The Foundation publishes books on a variety of subjects, with particular emphasis on work related to its programs. Notable recent publications include Punishment and Inequality in America by Bruce Western, winner of the 2007 Albert J. Reiss, Jr. Distinguished Scholarship Award and the 2008 Michael J. Hindelang Book Award from the American Society of Criminology; The Long Shadow: Family Background, Disadvantaged Urban Youth, and the Transition to Adulthood, for which authors Karl Alexander, Doris Entwisle, and Linda Olson won the 2016 Grawemeyer Award in Education; The American Non-Dilemma by Nancy DiTomaso, winner of the 2013 C. Wright Mills Award; and Unequal Time: Gender, Class, and Family in Employment Schedules by Dan Clawson and Naomi Gerstel, winner of three awards from the American Sociological Association.
The Foundation is also the publisher of the American Sociological Association’s distinguished Rose Series in Sociology.
Visiting Scholars and Journalists programs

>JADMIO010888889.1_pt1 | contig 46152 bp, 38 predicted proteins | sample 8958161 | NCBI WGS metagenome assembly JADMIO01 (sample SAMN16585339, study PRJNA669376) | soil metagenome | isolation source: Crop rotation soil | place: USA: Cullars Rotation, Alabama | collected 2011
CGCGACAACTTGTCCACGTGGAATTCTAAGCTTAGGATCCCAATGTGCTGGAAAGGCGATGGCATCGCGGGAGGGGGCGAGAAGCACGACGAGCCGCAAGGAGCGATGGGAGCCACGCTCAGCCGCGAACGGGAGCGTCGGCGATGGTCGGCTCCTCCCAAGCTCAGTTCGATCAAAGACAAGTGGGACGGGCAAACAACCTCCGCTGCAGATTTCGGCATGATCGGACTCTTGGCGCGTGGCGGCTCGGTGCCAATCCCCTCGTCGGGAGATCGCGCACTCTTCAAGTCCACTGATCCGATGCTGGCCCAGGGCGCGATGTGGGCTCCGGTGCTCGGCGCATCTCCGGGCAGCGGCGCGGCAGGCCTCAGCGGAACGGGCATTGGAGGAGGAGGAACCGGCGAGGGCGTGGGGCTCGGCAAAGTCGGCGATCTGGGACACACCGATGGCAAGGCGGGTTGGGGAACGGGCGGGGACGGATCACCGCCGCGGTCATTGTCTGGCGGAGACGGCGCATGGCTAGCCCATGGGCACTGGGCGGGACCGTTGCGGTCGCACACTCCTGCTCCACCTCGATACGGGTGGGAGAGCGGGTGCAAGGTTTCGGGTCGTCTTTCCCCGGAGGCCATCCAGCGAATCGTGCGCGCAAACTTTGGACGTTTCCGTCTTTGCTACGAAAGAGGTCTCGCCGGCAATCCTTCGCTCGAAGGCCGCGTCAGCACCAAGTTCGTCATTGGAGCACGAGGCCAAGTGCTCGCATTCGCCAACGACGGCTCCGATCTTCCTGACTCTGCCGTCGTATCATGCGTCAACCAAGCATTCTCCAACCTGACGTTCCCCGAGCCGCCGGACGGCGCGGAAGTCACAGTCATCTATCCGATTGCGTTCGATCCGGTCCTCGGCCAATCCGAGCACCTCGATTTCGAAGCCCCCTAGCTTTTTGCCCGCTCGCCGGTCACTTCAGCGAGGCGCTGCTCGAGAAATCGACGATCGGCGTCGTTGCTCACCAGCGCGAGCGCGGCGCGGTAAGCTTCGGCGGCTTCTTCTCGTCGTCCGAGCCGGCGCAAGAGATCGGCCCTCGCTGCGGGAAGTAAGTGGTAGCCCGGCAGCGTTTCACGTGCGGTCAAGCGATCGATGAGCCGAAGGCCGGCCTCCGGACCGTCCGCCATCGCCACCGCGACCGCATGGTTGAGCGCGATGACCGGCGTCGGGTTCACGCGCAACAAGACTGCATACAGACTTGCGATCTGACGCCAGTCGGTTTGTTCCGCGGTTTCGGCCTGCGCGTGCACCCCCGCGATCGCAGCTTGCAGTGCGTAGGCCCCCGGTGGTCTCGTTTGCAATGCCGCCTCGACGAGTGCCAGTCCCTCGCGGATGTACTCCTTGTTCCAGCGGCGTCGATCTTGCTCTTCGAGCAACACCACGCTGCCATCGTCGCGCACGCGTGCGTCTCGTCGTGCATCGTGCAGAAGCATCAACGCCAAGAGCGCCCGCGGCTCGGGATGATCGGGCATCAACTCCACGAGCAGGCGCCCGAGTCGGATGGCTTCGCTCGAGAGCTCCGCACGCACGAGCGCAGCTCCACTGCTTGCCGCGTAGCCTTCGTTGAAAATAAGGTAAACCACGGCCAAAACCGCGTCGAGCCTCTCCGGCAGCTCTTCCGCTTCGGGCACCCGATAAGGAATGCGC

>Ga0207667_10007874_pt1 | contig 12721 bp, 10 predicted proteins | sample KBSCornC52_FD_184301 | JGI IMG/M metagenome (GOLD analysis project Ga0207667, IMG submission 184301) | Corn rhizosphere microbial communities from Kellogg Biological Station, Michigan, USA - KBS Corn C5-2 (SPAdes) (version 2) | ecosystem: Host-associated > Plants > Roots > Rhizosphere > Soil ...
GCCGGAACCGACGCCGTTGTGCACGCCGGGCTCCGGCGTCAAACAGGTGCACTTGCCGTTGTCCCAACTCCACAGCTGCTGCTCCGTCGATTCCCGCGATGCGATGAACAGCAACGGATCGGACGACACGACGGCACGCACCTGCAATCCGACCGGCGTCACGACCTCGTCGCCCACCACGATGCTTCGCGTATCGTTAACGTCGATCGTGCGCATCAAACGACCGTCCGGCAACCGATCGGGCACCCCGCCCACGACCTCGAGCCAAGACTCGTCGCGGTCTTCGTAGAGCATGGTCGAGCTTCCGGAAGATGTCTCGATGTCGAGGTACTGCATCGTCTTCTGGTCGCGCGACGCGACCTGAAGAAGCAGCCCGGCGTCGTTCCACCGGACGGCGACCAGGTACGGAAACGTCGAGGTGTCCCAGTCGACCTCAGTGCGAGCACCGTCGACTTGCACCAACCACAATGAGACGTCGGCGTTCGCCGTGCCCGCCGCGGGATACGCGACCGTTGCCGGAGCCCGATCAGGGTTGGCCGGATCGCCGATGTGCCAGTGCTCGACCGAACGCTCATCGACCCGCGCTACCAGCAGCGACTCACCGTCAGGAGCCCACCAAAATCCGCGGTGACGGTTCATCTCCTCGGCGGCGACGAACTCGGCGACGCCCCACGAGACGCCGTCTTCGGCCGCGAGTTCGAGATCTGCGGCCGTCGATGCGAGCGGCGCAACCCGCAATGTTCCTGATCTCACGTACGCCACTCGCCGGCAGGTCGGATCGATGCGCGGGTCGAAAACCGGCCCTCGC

The Russell Sage Foundation has established a center where Visiting Scholars can pursue their writing and research. Each year, the Foundation invites a number of scholars to its New York City headquarters to investigate topics in social and behavioral sciences. The Foundation particularly welcomes groups of scholars who wish to collaborate on a specific project during their residence at Russell Sage. Typically Visiting Scholars work on projects related to the Foundation’s current programs.
In 2015 the Foundation established a Visiting Journalists program to support journalists undertaking original research on social, political, and economic conditions in the United States. The spring 2016 Visiting Journalists are Carole A. Carmichael, formerly of the Seattle Times, and Eyal Press, author of Beautiful Souls: Saying No, Breaking Ranks, and Heeding the Voice of Conscience in Dark Times (2012).
Robert K. Merton Scholar
The Foundation's archives are located in the Rockefeller Archive Center in Sleepy Hollow, New York.